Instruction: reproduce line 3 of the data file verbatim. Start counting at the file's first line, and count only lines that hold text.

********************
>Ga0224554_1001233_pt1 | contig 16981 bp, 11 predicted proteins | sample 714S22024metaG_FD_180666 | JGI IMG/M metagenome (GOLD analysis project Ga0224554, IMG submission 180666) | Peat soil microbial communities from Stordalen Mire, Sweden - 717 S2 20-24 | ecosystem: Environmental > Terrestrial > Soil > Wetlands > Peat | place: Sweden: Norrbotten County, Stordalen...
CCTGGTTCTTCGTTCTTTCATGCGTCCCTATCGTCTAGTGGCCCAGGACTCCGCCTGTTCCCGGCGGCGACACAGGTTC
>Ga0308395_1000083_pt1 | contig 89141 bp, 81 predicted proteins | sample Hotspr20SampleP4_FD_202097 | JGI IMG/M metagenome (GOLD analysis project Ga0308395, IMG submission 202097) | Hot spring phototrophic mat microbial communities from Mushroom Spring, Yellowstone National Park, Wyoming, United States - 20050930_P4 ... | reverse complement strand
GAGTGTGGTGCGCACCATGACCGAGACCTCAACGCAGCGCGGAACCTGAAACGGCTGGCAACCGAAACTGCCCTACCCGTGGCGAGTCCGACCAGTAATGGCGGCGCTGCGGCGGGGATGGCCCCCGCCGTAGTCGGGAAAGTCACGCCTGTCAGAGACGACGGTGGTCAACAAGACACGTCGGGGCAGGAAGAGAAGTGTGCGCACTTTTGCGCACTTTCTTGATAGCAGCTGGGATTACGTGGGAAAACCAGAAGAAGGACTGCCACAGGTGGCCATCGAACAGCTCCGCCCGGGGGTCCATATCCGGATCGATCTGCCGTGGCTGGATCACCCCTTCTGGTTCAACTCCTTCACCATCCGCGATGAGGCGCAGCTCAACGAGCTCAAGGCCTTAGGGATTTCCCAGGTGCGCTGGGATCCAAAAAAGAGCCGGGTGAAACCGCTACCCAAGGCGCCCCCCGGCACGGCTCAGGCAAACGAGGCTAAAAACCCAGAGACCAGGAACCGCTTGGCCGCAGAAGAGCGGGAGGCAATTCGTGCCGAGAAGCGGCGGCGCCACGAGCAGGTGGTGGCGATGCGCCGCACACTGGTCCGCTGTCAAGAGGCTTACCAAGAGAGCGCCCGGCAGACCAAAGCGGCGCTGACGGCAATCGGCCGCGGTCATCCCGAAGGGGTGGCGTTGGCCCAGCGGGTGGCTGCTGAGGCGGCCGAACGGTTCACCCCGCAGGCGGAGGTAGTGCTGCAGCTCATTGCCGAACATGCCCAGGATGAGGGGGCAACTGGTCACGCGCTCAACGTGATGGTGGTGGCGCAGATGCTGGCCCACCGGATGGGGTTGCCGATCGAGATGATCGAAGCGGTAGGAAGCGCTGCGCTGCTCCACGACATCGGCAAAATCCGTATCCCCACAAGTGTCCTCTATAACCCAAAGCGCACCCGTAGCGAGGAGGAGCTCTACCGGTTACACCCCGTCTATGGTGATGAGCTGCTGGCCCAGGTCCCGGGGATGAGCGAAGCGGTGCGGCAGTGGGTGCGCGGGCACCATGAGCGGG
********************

>Ga0308395_1000083_pt1 | contig 89141 bp, 81 predicted proteins | sample Hotspr20SampleP4_FD_202097 | JGI IMG/M metagenome (GOLD analysis project Ga0308395, IMG submission 202097) | Hot spring phototrophic mat microbial communities from Mushroom Spring, Yellowstone National Park, Wyoming, United States - 20050930_P4 ... | reverse complement strand